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An excerpt from www.HouseOfNames.com archives copyright © 2000 - 2015
Where did the English Patrick family come from? What is the English Patrick family crest and coat of arms? When did the Patrick family first arrive in the United States? Where did the various branches of the family go? What is the Patrick family history?Patrick is a name that first reached England following the Norman Conquest of 1066. It comes from the given name Patrick. It was largely as a result of the fame of the 5th century Romano British saint of this name that Patrick was such a popular given name in the Middle Ages. It derives from the Latin Patricus, meaning the son of a noble father, a member of the patrician class, and a member of the Roman hereditary aristocracy.
Before English spelling was standardized a few hundred years ago, spelling variations of names were a common occurrence. Elements of Latin, Norman French and other languages became incorporated into English throughout the Middle Ages, and name spellings changed even among the literate. The variations of the surname Patrick include Patrick, Patryck, Partick and others.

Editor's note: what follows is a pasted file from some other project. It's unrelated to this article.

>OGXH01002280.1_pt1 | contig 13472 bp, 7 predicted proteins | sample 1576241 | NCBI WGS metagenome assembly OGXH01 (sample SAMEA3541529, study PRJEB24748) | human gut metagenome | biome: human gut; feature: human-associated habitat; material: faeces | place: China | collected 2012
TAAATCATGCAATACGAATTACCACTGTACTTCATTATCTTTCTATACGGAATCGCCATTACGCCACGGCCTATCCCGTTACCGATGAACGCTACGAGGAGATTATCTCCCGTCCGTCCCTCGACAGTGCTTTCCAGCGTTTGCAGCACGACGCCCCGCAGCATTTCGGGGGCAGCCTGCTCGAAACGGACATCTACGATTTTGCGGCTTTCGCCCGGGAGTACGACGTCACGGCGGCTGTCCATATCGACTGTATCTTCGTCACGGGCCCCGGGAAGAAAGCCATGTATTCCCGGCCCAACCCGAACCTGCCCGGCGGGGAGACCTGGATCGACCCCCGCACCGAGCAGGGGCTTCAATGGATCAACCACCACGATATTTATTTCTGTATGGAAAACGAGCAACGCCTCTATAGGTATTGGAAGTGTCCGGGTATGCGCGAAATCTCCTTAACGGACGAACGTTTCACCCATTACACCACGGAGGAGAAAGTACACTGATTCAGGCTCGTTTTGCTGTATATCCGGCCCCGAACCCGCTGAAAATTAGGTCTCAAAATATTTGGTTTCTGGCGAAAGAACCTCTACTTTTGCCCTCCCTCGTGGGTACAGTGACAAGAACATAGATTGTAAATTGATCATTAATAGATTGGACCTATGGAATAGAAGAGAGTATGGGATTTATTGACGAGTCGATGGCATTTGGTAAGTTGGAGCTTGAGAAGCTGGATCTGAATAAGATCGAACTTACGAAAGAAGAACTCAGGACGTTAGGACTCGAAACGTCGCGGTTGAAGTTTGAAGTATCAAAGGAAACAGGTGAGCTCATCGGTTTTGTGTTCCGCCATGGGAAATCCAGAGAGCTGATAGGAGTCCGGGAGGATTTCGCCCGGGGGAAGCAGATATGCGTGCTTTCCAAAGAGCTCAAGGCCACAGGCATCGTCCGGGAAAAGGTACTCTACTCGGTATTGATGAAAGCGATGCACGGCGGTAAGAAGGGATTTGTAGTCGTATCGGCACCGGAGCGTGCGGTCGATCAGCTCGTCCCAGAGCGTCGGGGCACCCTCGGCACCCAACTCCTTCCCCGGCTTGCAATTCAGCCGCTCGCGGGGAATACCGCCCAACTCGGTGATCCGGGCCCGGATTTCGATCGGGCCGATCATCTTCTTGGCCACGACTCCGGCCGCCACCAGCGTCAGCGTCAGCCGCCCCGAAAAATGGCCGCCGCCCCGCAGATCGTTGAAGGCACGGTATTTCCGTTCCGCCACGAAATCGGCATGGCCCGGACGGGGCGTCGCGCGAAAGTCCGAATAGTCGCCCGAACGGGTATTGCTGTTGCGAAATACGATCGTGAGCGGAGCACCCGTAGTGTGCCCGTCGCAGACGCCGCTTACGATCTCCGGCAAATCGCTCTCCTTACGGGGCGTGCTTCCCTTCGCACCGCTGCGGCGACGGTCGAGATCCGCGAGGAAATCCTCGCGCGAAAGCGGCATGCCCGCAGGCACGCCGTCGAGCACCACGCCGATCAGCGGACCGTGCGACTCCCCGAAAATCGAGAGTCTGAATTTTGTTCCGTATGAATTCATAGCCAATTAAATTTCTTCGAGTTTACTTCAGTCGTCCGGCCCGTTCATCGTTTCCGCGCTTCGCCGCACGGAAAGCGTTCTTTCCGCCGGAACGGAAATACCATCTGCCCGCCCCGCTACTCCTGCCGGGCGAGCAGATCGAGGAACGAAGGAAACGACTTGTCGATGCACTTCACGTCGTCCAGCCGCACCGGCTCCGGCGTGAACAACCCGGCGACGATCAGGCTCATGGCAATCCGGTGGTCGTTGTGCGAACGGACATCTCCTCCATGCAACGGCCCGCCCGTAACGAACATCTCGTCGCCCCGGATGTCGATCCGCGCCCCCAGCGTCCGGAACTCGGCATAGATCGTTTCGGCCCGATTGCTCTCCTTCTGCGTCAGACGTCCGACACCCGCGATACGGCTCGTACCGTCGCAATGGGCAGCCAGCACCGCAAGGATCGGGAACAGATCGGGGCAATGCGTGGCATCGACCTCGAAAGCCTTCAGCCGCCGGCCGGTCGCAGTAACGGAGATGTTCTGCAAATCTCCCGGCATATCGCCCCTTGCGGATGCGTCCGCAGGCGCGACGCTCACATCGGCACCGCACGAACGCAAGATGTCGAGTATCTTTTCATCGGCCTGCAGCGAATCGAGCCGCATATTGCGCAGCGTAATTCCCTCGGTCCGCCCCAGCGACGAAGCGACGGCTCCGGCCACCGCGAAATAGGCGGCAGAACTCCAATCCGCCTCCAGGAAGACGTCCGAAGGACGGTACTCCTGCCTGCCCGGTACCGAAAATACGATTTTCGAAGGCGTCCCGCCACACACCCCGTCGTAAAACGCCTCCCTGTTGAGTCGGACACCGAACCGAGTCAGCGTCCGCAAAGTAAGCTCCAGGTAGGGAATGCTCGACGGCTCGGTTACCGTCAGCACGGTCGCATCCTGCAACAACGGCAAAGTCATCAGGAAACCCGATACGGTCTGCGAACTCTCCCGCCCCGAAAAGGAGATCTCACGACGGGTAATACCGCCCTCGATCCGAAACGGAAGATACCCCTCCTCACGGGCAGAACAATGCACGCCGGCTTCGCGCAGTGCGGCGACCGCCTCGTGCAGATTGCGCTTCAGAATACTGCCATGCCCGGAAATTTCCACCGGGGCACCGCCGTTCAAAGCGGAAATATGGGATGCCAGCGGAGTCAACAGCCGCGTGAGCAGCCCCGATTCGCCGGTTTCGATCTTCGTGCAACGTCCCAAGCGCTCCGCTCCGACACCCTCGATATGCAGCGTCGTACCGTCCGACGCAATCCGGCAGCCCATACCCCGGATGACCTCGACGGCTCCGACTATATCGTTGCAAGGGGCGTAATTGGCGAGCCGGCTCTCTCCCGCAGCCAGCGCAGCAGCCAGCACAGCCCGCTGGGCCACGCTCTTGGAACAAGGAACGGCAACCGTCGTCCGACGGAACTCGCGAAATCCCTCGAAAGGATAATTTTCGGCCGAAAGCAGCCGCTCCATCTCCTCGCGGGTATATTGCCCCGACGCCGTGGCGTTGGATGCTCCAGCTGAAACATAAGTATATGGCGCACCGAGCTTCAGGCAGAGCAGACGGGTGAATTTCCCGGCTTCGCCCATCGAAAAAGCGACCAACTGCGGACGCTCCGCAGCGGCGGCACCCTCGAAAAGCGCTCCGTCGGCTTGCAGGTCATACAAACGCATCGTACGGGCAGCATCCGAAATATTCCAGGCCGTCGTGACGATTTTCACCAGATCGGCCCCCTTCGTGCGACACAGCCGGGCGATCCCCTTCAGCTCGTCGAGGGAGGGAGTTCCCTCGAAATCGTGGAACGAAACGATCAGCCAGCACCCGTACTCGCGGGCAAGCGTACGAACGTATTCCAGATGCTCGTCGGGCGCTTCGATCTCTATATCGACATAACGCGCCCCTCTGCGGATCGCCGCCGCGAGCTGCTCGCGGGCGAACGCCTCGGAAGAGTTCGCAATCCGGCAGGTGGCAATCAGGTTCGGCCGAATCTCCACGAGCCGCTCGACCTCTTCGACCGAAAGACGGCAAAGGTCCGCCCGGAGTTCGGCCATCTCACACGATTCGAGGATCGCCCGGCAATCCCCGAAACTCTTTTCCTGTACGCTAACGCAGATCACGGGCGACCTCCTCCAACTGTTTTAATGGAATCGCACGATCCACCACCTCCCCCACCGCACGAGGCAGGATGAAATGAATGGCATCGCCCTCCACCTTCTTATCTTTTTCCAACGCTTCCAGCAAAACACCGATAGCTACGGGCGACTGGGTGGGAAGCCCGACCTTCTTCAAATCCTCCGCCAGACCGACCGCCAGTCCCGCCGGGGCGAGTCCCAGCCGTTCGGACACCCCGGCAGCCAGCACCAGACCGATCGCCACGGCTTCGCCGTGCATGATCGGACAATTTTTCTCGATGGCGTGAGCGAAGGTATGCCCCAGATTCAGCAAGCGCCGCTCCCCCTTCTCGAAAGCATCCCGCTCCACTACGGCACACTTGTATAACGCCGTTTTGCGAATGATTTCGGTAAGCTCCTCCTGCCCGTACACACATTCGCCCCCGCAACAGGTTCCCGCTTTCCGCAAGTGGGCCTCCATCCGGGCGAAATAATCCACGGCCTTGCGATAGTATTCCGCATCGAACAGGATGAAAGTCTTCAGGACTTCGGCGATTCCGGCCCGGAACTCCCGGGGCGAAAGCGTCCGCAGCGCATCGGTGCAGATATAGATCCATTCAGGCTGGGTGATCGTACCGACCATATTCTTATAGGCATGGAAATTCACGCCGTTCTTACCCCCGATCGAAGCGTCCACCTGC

First found in Kent where they held a family seat from very early times and were granted lands by Duke William of Normandy, their liege Lord, for their distinguished assistance at the Battle of Hastings in 1066 A.D.
This web page shows only a small excerpt of our Patrick research. Another 345 words(25 lines of text) covering the years 15 K, 1160, 1201, 1211, 1626, 1707, 1679 and 1689 are included under the topic Early Patrick History in all our PDF Extended History products.
Another 35 words(2 lines of text) are included under the topic Early Patrick Notables in all our PDF Extended History products.
Some of the Patrick family moved to Ireland, but this topic is not covered in this excerpt. More information about their life in Ireland is included in all our PDF Extended History products.
In England at this time, the uncertainty of the political and religious environment of the time caused many families to board ships for distant British colonies in the hopes of finding land and opportunity, and escaping persecution. The voyages were expensive, crowded, and difficult, though, and many arrived in North America sick, starved, and destitute. Those who did make it, however, were greeted with greater opportunities and freedoms that they could have experienced at home. Many of those families went on to make important contributions to the young nations in which they settled. Early immigration records have shown some of the first Patricks to arrive on North American shores:
Patrick Settlers in United States in the 17th Century